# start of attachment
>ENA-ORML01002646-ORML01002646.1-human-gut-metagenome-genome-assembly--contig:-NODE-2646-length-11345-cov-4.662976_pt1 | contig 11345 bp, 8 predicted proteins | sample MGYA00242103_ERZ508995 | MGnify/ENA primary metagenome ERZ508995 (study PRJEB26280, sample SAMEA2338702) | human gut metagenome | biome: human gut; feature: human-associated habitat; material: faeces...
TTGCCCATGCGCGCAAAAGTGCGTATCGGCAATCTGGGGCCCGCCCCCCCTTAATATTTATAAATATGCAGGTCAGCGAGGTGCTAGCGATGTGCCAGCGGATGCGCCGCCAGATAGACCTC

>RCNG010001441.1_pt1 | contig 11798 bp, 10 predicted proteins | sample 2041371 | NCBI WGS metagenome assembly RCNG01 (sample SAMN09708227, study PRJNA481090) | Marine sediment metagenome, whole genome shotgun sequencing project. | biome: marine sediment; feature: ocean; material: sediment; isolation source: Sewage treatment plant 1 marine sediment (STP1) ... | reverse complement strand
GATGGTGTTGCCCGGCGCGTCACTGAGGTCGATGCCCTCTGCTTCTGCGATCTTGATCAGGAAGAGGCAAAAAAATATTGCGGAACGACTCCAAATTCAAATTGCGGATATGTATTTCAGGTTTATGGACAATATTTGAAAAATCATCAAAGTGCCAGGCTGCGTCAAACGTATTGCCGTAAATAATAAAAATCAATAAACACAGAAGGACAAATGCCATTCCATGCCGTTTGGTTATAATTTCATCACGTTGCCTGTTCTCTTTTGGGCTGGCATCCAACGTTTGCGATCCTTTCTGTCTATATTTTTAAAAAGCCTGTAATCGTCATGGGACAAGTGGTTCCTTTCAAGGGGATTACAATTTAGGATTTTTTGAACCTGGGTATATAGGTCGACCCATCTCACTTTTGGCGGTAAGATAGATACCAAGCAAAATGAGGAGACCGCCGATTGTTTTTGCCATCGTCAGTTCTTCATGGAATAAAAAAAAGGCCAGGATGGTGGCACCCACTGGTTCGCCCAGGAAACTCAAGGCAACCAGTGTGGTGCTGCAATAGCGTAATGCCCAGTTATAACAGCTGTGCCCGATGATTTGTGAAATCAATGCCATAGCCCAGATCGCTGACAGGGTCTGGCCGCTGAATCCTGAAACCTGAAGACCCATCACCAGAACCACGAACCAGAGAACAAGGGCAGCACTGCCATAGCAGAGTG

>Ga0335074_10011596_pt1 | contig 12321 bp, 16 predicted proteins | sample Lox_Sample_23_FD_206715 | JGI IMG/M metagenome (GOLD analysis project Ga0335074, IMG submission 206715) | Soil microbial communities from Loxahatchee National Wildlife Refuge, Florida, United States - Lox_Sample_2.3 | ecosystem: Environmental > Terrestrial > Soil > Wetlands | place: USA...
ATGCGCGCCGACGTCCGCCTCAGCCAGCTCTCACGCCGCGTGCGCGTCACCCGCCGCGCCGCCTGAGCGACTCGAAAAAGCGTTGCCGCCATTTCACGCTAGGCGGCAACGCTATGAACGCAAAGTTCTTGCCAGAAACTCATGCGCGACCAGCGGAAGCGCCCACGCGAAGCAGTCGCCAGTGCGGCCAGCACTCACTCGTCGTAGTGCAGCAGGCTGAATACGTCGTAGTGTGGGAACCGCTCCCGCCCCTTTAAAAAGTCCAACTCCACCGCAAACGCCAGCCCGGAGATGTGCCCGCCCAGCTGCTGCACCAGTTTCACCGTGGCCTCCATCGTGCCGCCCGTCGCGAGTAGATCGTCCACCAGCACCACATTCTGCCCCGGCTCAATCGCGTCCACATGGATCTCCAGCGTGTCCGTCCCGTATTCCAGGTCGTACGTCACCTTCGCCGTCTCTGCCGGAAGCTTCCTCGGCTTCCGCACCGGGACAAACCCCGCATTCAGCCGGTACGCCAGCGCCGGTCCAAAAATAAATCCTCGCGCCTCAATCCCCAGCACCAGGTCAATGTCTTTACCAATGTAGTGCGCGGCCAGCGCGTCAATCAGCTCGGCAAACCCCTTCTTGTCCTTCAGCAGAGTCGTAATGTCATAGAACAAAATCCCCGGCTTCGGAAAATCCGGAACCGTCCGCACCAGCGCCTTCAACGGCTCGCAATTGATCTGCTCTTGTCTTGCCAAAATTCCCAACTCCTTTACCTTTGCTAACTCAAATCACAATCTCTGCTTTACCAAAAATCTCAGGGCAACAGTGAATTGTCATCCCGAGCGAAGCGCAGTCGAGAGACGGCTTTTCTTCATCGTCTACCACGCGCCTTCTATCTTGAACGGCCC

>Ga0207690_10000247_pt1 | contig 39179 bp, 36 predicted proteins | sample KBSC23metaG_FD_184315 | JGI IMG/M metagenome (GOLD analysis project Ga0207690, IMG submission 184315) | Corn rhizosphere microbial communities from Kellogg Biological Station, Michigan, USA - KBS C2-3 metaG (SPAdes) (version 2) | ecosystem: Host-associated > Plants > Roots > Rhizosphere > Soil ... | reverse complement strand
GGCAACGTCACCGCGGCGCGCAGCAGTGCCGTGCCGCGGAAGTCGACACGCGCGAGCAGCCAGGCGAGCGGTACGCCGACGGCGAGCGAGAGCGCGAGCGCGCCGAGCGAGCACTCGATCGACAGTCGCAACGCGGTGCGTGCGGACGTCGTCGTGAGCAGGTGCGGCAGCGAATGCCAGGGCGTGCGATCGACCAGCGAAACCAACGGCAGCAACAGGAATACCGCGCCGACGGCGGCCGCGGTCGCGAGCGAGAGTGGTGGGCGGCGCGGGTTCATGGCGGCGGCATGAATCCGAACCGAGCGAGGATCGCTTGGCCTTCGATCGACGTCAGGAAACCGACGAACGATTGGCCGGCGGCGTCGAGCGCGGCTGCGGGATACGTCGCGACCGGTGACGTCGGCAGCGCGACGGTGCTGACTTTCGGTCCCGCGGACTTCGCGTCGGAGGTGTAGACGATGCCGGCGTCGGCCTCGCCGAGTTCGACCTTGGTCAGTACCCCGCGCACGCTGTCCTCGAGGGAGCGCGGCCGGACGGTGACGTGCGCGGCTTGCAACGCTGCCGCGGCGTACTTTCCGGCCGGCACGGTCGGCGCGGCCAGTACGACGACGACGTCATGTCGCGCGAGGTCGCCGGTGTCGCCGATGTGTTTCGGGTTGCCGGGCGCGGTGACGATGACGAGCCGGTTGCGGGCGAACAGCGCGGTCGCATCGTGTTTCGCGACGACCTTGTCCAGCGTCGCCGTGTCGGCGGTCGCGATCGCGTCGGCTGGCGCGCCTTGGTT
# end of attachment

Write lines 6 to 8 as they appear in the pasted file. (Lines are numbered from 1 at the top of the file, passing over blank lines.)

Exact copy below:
ATGCGCGCCGACGTCCGCCTCAGCCAGCTCTCACGCCGCGTGCGCGTCACCCGCCGCGCCGCCTGAGCGACTCGAAAAAGCGTTGCCGCCATTTCACGCTAGGCGGCAACGCTATGAACGCAAAGTTCTTGCCAGAAACTCATGCGCGACCAGCGGAAGCGCCCACGCGAAGCAGTCGCCAGTGCGGCCAGCACTCACTCGTCGTAGTGCAGCAGGCTGAATACGTCGTAGTGTGGGAACCGCTCCCGCCCCTTTAAAAAGTCCAACTCCACCGCAAACGCCAGCCCGGAGATGTGCCCGCCCAGCTGCTGCACCAGTTTCACCGTGGCCTCCATCGTGCCGCCCGTCGCGAGTAGATCGTCCACCAGCACCACATTCTGCCCCGGCTCAATCGCGTCCACATGGATCTCCAGCGTGTCCGTCCCGTATTCCAGGTCGTACGTCACCTTCGCCGTCTCTGCCGGAAGCTTCCTCGGCTTCCGCACCGGGACAAACCCCGCATTCAGCCGGTACGCCAGCGCCGGTCCAAAAATAAATCCTCGCGCCTCAATCCCCAGCACCAGGTCAATGTCTTTACCAATGTAGTGCGCGGCCAGCGCGTCAATCAGCTCGGCAAACCCCTTCTTGTCCTTCAGCAGAGTCGTAATGTCATAGAACAAAATCCCCGGCTTCGGAAAATCCGGAACCGTCCGCACCAGCGCCTTCAACGGCTCGCAATTGATCTGCTCTTGTCTTGCCAAAATTCCCAACTCCTTTACCTTTGCTAACTCAAATCACAATCTCTGCTTTACCAAAAATCTCAGGGCAACAGTGAATTGTCATCCCGAGCGAAGCGCAGTCGAGAGACGGCTTTTCTTCATCGTCTACCACGCGCCTTCTATCTTGAACGGCCC

>Ga0207690_10000247_pt1 | contig 39179 bp, 36 predicted proteins | sample KBSC23metaG_FD_184315 | JGI IMG/M metagenome (GOLD analysis project Ga0207690, IMG submission 184315) | Corn rhizosphere microbial communities from Kellogg Biological Station, Michigan, USA - KBS C2-3 metaG (SPAdes) (version 2) | ecosystem: Host-associated > Plants > Roots > Rhizosphere > Soil ... | reverse complement strand
GGCAACGTCACCGCGGCGCGCAGCAGTGCCGTGCCGCGGAAGTCGACACGCGCGAGCAGCCAGGCGAGCGGTACGCCGACGGCGAGCGAGAGCGCGAGCGCGCCGAGCGAGCACTCGATCGACAGTCGCAACGCGGTGCGTGCGGACGTCGTCGTGAGCAGGTGCGGCAGCGAATGCCAGGGCGTGCGATCGACCAGCGAAACCAACGGCAGCAACAGGAATACCGCGCCGACGGCGGCCGCGGTCGCGAGCGAGAGTGGTGGGCGGCGCGGGTTCATGGCGGCGGCATGAATCCGAACCGAGCGAGGATCGCTTGGCCTTCGATCGACGTCAGGAAACCGACGAACGATTGGCCGGCGGCGTCGAGCGCGGCTGCGGGATACGTCGCGACCGGTGACGTCGGCAGCGCGACGGTGCTGACTTTCGGTCCCGCGGACTTCGCGTCGGAGGTGTAGACGATGCCGGCGTCGGCCTCGCCGAGTTCGACCTTGGTCAGTACCCCGCGCACGCTGTCCTCGAGGGAGCGCGGCCGGACGGTGACGTGCGCGGCTTGCAACGCTGCCGCGGCGTACTTTCCGGCCGGCACGGTCGGCGCGGCCAGTACGACGACGACGTCATGTCGCGCGAGGTCGCCGGTGTCGCCGATGTGTTTCGGGTTGCCGGGCGCGGTGACGATGACGAGCCGGTTGCGGGCGAACAGCGCGGTCGCATCGTGTTTCGCGACGACCTTGTCCAGCGTCGCCGTGTCGGCGGTCGCGATCGCGTCGGCTGGCGCGCCTTGGTT